Democracy For Realists – Why Elections Do Not Produce
By Christopher H. Achen & Larry M. Bartels
Princeton University Press – £22.95
With the upcoming referendum on the European Union – for which there is surely only one, morally sane/right way to go – this more than erudite book couldn’t have been published at a more apt, if not fractious climate amid modern British and European political history.
Just one reason being, Democracy for Realists ”assails the romantic folk-theory at the heart of contemporary thinking about democratic politics and government, and offers a provocative alternative view grounded in the actual human nature of democratic citizens.”
A most assuredly rigorous and tremendous ”provocative” alternative it does indeed offer, replete with more zeal, not to mention political nuance, than a Churchillian connoisseur who ought to perhaps know better. The kernel of the book did after all, begin in earnest way back in 1974, when the two authors, Christopher Achen and Larry M. Bartels, first had a conversation. A conversation that is touched upon in the book’s hearty Preface: ”[…]the book resulted in a kind of intellectual conversation experience for us. Much of what we had believed and trusted turned out to be false. To be faithful to the evidence and honest with ourselves, we had to think very differently.”
The mere fact that they mention as much, warrants some kind of acknowledged applause, which in turn, should be all the more bolstered when they further write: ”In conversation, many readers find this book irritating – or worse. We can only say that we sympathize; we would once have thought it quite irritating, too.”
Hmm, I’d have to say the book’s 328 pages (excluding References and Index) are everything but ”irritating.”
Along with a very substantial list of illustrations which reinforce some very key points (the first of which on page five, immediately asks the question: How important is it for you to live in a democracy/How democratically is this country being governed?), much of the writing is open-ended in as much as it allows so many of the arguments to stand alone, to breath.
In other words, the authors don’t moralise and are in no way, remotely dictatorial – which is what and how true democracy for realists ought to be.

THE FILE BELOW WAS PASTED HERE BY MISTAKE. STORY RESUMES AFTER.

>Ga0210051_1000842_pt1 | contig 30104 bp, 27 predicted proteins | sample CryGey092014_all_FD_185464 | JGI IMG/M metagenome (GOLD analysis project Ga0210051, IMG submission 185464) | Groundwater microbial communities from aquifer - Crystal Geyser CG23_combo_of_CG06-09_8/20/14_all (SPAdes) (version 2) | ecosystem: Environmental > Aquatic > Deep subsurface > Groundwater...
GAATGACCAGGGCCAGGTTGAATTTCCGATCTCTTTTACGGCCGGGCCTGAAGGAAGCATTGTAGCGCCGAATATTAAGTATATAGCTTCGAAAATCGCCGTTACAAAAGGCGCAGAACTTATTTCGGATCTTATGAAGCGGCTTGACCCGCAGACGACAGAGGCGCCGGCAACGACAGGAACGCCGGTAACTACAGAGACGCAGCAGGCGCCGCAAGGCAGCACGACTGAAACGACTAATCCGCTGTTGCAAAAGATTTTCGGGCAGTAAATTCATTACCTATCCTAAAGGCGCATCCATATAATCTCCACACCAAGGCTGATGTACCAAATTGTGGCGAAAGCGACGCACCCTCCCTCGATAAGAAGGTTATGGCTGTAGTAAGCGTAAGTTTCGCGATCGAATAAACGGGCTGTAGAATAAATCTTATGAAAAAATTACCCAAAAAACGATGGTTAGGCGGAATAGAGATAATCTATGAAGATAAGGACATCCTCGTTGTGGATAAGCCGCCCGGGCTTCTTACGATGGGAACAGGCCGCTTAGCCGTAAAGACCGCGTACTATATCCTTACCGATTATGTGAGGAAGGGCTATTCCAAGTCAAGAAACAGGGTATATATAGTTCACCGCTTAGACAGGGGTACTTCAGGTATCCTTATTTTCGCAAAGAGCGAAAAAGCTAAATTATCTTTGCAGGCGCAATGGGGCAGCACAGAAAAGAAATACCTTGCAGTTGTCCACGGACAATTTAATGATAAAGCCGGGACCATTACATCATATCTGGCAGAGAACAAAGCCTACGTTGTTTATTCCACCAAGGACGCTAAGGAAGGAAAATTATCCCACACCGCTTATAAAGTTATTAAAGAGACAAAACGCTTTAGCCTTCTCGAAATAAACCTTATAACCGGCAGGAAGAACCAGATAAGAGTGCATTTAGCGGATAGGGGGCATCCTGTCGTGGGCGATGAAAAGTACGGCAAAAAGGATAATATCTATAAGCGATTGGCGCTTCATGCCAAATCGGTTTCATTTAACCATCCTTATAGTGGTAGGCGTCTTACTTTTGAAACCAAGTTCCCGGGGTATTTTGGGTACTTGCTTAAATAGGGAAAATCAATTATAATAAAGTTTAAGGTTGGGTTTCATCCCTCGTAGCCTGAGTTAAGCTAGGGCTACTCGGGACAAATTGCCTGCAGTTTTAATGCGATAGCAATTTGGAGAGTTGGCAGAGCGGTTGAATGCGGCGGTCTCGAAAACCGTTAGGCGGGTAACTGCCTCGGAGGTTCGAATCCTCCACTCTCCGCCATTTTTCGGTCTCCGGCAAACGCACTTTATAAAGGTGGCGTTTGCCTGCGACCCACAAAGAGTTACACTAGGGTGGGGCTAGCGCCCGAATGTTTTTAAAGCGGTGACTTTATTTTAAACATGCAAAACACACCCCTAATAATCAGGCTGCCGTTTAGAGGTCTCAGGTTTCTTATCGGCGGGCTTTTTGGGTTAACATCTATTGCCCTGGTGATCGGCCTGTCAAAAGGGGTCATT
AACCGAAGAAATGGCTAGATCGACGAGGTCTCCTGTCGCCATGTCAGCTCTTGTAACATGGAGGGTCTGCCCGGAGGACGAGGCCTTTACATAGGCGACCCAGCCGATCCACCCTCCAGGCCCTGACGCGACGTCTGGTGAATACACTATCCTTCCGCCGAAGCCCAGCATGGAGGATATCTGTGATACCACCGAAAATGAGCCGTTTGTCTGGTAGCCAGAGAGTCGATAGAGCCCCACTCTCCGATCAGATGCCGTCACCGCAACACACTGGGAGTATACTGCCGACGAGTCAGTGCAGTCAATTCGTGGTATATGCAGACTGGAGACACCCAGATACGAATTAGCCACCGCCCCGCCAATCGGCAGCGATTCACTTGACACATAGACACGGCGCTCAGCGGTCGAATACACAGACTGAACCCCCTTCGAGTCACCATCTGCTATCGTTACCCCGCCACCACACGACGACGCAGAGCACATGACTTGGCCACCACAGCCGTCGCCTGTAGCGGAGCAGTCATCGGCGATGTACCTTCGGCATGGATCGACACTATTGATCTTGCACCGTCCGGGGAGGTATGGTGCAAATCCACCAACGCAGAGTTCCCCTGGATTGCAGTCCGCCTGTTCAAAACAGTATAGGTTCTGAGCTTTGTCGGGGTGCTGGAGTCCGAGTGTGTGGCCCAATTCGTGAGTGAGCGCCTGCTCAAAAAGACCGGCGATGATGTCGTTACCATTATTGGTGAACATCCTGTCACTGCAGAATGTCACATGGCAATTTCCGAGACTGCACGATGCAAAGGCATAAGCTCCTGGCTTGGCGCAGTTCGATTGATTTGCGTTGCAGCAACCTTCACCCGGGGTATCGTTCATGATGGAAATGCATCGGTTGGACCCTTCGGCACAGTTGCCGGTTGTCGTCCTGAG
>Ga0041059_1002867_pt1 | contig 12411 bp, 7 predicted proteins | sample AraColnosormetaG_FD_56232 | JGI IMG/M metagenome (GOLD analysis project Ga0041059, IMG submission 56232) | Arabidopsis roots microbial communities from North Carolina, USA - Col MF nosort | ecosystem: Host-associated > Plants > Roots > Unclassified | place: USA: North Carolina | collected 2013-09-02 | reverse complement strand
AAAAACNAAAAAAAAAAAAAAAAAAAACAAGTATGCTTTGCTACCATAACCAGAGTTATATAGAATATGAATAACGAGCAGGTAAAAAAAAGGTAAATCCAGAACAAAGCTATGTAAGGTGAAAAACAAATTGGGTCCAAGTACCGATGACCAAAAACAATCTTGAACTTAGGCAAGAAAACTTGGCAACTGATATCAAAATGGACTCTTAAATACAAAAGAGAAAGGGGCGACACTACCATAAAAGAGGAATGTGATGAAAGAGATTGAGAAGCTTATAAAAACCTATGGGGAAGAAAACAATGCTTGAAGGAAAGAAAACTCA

In turn, this might account for each of this superb book’s eleven chapters being a powerful and altogether vital source of thoroughly well-researched, democratic, geographical nuance. The likes of which, one doesn’t come across all too readily.
Let alone everyday.
From ‘Retrospective Accountability’ (”To support the Ins when things are going well; to support the Outs when they seem to be going badly, this, in spite of all that has been said about tweedledum and tweedledee, is the essence of popular government – Walter Lippmann, The Phantom Public) to ‘Groups and Power: Toward a Realist Theory of Democracy’ (”One consequence of our reliance on old definitions is that the modern American does not look at democracy before he defines it; he defines it first and then is confused by what he sees… We become cynical about democracy because the public does not act the way the simplistic definition of democracy says that it should act, or we try to whip the public into doing things it does not want to do, is unable to do, and has too much sense to do. The crisis here is not a crisis in democracy but a crisis in theory – E. E. Schattsschneider, The Semisovereign People), this book really does traverse a terrain that is simply littered with more explosive rhetoric than the authors ought to (not) know what to do with.
Alas, they deal with many an explosive terrain more than comfortably. More comfortably that is, than so many self-styled illusionists whom claim to know about democracy – yet ultimately know very little. That ”the modern American does not look at democracy before he defines it; he defines it first and then is confused by what he sees…,” really doesn’t come as a surprise.
For it is fundamentally, only in America, where the political parameters are forever altered by a baying populace, whom want everything its way.
And not only that – they want it now:
”What do want?
When do we want it?
If nothing else, Democracy for Realists will set minds thinking and trigger an array of debate; which, at the end of the day, is what democracy is all about.